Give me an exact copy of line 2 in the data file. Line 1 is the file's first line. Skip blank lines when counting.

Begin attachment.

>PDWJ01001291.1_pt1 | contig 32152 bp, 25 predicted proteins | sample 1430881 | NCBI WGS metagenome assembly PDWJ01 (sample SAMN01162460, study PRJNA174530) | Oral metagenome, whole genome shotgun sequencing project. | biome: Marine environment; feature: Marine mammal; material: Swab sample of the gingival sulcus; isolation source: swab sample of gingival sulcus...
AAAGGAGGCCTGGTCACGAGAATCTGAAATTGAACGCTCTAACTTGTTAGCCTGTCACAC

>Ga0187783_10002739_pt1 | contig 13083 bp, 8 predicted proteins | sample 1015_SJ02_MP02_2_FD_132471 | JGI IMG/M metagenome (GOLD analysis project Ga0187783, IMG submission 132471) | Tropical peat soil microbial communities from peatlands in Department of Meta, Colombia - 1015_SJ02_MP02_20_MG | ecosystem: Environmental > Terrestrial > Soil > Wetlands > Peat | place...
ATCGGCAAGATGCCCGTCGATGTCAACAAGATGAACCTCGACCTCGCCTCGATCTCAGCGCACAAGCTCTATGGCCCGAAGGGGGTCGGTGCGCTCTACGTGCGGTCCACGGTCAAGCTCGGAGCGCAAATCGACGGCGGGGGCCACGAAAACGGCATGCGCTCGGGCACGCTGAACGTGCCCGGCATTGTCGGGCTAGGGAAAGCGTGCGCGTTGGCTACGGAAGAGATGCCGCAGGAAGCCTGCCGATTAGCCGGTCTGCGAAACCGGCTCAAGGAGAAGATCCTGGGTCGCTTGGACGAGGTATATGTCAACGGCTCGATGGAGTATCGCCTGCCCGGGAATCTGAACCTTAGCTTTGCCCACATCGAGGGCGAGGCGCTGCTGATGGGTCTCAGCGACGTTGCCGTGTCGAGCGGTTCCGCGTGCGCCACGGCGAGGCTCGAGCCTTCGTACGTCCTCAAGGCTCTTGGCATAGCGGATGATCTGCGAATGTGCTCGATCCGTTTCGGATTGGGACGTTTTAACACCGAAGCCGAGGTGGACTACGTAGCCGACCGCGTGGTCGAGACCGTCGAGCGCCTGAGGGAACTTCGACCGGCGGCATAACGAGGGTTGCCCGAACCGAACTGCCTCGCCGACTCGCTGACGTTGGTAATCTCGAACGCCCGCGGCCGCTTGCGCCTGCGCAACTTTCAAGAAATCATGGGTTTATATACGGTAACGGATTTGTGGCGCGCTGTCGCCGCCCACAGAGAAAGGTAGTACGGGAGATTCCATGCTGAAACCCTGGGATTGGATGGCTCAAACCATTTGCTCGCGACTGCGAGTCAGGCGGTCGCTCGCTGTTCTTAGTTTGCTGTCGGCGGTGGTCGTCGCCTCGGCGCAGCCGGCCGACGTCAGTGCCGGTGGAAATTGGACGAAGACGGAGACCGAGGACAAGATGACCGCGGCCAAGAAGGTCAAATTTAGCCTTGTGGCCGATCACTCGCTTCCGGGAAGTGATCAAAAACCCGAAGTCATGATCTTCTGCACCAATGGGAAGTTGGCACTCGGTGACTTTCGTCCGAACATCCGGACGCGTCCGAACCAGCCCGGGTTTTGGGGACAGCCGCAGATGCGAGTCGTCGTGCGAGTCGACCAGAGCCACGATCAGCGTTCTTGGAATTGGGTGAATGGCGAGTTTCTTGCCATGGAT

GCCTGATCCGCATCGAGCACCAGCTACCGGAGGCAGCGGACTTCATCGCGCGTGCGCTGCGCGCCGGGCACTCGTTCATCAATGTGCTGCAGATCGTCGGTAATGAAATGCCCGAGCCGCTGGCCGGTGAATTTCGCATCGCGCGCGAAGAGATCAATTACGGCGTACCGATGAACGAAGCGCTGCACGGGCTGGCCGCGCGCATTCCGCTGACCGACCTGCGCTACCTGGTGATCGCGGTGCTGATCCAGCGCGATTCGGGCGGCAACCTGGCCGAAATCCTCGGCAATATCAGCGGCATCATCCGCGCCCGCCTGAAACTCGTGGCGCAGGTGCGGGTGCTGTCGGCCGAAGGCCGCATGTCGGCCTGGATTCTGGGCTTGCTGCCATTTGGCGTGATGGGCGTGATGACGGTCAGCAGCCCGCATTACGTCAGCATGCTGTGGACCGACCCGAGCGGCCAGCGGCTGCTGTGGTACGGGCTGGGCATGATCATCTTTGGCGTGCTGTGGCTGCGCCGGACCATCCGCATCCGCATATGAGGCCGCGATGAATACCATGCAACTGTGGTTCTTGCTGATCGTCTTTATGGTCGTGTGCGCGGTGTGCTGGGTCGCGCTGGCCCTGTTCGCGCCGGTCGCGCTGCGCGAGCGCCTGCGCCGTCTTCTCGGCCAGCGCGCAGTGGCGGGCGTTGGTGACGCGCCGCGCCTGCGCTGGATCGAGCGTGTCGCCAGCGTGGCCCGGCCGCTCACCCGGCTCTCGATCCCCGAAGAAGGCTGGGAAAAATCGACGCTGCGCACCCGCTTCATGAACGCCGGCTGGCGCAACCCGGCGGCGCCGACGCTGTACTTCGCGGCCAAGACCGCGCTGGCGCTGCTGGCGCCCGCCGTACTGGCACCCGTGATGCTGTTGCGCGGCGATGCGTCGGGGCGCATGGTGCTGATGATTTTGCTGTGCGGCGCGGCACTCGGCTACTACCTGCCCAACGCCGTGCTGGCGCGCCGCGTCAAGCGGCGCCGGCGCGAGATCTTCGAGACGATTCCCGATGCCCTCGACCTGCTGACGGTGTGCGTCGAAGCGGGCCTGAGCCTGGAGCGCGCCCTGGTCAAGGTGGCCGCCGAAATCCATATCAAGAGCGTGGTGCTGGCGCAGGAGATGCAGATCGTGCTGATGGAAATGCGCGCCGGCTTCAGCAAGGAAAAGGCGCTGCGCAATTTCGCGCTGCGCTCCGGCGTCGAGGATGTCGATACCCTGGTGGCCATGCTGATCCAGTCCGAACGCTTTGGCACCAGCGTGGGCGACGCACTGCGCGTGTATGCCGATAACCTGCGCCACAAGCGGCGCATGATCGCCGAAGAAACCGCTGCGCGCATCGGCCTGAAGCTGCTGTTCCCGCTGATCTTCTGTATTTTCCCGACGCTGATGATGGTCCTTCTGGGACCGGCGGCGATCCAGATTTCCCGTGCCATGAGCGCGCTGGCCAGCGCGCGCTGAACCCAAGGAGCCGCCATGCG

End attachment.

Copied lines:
AAAGGAGGCCTGGTCACGAGAATCTGAAATTGAACGCTCTAACTTGTTAGCCTGTCACAC